6. Social welfare and politics
I saw your social networking site* and it is very interesting that you are also working with politicians. What are some of the policy issues in Wakayama and Kinan that you have found through your activities?
*Reference Masayoshi Tani (Facebook)
One of the issues that I feel needs to be addressed is how to improve the working environment for disabled people. At the moment, the Ministry of Agriculture, Forestry and Fisheries is promoting an initiative called “agricultural welfare cooperation*”. In the agricultural sector, there are issues such as a shortage of workers and the ageing of the farming workforce. This is where the social welfare sector comes in and uses agriculture as a place of work for people with disabilities.
I am also working on creating a working environment for people with disabilities, following the idea of “agriculture and welfare cooperation”. Next year, as part of our “Kimi to Mirai” project, we will be collaborating with Mr Kenji Endo*, a farmer living in Shirahama. In the past, we have installed our bamboo lights in Mr Endo’s farm, and he is a very good friend of ours. We hope to be able to help him with harvesting vegetables for his farm, as we are able to work outside of the facility at the Type B Support Center for Continuing Employment.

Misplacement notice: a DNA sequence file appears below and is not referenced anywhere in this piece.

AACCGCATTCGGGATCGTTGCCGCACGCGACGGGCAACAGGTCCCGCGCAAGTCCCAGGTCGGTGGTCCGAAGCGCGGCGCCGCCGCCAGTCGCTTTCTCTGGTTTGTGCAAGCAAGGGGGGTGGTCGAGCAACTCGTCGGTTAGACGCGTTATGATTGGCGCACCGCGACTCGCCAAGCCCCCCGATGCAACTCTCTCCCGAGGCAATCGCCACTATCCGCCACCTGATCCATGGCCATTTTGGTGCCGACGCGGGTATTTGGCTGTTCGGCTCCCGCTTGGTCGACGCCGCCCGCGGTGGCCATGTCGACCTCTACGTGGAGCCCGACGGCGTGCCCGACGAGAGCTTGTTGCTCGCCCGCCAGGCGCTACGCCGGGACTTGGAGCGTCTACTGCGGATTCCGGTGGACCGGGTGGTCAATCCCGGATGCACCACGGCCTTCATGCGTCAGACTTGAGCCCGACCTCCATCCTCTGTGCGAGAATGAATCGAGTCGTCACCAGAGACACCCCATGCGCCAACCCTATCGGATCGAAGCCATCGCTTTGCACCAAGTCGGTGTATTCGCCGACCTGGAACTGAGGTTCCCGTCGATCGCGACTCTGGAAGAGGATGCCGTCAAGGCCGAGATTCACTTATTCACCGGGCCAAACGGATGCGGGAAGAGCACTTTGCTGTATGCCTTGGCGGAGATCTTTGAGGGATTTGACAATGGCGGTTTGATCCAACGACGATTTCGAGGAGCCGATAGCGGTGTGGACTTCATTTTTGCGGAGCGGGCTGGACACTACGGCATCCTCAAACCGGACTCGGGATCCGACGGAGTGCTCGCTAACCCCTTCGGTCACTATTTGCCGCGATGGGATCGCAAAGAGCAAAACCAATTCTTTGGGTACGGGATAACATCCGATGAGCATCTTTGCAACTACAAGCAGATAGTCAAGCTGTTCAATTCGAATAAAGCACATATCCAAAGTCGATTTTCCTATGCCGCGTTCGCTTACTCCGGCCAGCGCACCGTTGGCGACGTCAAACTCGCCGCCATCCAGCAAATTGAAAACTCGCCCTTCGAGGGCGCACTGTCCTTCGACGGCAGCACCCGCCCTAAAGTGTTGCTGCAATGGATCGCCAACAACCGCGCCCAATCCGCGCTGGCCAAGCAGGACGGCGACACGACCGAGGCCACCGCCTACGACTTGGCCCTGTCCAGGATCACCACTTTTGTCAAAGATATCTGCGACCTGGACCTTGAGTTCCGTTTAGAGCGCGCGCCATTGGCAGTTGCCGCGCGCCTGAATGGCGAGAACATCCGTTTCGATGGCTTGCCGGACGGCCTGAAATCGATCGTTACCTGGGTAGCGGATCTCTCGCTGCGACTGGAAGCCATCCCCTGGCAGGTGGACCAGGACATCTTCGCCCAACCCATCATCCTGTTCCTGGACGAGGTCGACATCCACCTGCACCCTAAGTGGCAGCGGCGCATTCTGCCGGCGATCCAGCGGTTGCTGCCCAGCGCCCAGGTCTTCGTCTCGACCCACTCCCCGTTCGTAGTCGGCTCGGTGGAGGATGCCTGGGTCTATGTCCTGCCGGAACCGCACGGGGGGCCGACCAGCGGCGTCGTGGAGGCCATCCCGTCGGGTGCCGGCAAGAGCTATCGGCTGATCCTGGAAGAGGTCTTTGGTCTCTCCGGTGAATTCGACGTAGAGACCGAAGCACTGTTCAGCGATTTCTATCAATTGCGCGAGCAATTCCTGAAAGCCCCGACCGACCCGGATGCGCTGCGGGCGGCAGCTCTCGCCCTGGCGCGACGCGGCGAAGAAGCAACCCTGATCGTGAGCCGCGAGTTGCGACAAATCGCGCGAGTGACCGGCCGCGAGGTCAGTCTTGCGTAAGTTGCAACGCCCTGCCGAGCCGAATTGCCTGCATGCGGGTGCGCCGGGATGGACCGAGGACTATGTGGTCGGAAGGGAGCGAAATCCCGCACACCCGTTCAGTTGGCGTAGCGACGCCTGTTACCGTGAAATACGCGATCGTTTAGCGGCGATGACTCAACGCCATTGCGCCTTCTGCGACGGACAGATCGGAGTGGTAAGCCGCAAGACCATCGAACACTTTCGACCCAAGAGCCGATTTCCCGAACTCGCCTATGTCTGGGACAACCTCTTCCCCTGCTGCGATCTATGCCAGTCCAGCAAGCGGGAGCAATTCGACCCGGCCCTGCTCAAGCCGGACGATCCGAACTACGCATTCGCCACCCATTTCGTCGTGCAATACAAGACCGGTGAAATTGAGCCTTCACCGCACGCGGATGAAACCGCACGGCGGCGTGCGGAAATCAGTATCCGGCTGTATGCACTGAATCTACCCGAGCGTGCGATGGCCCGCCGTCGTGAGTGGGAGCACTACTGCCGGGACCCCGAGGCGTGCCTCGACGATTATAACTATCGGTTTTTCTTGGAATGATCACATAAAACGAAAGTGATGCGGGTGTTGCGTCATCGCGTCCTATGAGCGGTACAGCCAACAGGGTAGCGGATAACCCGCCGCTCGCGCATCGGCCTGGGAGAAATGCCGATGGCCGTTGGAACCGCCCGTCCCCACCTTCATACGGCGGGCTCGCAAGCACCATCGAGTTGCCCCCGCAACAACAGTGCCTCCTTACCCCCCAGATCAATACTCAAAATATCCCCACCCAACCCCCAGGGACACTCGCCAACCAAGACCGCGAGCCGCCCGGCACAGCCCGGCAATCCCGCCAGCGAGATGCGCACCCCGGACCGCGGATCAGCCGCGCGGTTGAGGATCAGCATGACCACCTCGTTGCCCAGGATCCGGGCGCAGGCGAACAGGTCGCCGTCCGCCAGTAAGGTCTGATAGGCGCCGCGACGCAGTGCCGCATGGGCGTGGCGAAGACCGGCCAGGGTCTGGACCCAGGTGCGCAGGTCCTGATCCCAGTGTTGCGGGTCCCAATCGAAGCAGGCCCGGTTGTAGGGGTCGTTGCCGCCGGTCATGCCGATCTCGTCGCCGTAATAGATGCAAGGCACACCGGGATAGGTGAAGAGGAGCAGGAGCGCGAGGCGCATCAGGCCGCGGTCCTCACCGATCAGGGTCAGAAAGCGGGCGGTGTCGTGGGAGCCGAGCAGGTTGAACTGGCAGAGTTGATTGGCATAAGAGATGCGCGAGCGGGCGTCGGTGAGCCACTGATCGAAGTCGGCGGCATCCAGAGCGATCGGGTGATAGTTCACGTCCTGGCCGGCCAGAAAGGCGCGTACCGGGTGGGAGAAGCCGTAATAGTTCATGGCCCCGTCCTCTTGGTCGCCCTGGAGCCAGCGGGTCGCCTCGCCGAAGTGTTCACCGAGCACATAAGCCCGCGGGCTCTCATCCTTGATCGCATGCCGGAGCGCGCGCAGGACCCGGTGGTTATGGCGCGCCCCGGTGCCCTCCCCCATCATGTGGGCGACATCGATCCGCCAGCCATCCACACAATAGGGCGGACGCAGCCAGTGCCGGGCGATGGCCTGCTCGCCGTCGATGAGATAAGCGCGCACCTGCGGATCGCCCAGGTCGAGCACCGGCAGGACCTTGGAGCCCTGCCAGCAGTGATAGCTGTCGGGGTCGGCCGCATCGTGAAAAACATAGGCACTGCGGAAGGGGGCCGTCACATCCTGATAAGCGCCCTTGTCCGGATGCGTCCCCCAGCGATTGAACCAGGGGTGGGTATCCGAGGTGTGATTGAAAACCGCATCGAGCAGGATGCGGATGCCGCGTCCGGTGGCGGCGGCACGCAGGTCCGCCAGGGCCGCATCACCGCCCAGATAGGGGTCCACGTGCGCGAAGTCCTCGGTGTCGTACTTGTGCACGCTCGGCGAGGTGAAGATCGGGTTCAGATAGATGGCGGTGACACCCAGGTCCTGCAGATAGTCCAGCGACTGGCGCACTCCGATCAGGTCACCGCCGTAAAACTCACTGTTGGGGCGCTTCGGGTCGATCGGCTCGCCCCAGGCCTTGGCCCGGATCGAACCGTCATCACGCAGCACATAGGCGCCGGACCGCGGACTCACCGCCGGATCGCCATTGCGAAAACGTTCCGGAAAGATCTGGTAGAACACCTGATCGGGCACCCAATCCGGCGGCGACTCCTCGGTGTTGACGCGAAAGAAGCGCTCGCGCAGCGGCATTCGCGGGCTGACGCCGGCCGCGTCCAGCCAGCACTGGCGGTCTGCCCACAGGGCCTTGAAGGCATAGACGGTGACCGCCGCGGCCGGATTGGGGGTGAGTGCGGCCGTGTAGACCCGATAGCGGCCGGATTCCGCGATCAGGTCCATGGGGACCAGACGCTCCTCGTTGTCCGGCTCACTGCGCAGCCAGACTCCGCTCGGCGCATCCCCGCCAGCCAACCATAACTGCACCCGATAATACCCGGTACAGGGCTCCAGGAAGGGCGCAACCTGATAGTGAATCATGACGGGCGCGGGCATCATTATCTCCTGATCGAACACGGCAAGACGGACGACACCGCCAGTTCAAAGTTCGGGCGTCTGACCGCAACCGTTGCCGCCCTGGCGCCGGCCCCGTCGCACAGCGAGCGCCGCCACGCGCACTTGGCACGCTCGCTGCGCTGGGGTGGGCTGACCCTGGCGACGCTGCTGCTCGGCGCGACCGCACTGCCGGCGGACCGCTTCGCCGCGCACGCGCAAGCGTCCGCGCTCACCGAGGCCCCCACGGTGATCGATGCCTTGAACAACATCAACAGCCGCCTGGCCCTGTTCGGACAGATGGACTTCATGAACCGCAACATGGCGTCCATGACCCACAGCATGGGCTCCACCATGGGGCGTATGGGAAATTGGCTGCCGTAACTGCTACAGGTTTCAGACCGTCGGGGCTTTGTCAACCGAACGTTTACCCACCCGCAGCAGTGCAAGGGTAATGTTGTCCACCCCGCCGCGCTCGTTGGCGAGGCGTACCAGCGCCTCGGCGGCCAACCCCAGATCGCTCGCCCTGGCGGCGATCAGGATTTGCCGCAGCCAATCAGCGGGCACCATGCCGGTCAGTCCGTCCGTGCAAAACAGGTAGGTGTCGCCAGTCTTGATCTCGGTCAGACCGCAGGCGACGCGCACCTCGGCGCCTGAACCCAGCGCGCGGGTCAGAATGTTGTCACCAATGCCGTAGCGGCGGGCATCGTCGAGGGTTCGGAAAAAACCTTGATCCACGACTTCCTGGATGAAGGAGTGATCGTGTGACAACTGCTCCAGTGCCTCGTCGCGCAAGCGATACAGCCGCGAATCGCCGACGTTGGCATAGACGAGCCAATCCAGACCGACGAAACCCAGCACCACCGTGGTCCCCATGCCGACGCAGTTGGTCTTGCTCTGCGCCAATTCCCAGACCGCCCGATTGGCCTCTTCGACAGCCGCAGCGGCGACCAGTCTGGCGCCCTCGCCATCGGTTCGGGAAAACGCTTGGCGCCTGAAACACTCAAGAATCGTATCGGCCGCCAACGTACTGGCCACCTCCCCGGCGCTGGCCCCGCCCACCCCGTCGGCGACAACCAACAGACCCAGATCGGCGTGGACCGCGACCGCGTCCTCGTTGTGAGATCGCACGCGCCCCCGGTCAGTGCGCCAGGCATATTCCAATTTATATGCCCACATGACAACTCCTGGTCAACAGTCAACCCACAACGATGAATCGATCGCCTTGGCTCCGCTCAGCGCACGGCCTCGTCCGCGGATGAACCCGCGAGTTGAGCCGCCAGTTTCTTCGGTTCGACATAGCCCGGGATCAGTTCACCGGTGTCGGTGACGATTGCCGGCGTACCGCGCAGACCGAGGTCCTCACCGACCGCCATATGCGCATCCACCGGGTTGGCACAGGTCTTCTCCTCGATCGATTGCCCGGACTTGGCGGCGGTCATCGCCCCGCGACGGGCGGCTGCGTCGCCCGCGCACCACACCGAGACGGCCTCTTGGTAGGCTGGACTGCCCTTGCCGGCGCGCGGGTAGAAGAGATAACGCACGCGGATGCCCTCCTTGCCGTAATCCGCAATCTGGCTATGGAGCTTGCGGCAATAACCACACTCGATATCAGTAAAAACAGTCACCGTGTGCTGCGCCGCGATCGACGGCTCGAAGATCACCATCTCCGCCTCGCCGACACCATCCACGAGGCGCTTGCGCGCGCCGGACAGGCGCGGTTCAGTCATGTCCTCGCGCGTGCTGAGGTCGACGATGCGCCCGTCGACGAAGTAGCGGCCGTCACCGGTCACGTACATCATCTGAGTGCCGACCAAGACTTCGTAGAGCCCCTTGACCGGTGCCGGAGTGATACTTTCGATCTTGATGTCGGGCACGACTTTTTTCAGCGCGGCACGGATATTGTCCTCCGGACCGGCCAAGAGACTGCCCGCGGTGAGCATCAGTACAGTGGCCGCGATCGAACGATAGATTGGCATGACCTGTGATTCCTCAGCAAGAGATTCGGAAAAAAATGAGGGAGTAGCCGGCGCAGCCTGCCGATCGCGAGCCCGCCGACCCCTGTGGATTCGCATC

*Reference: Wakayama Shirahama Farmer Endo
We also hear from people in agriculture, forestry and fisheries about the current state of their industries and the challenges they face in the future, and it seems that the shortage of manpower is a prominent issue. In this sense, Mr Tani’s initiative will help to solve this problem, and I think it is very impressive.
Thank you very much. I believe that through agricultural and welfare cooperation, farmers, people with disabilities and those of us who run social welfare facilities are truly in a relationship of mutual support. Not only will it help solve problems in the agricultural sector, but it will also give disabled people, who are often treated as “socially vulnerable”, the opportunity to take a step forward through employment. It will also help us to protect the employment opportunities for disabled people, as we will be able to run our facilities in a stable manner.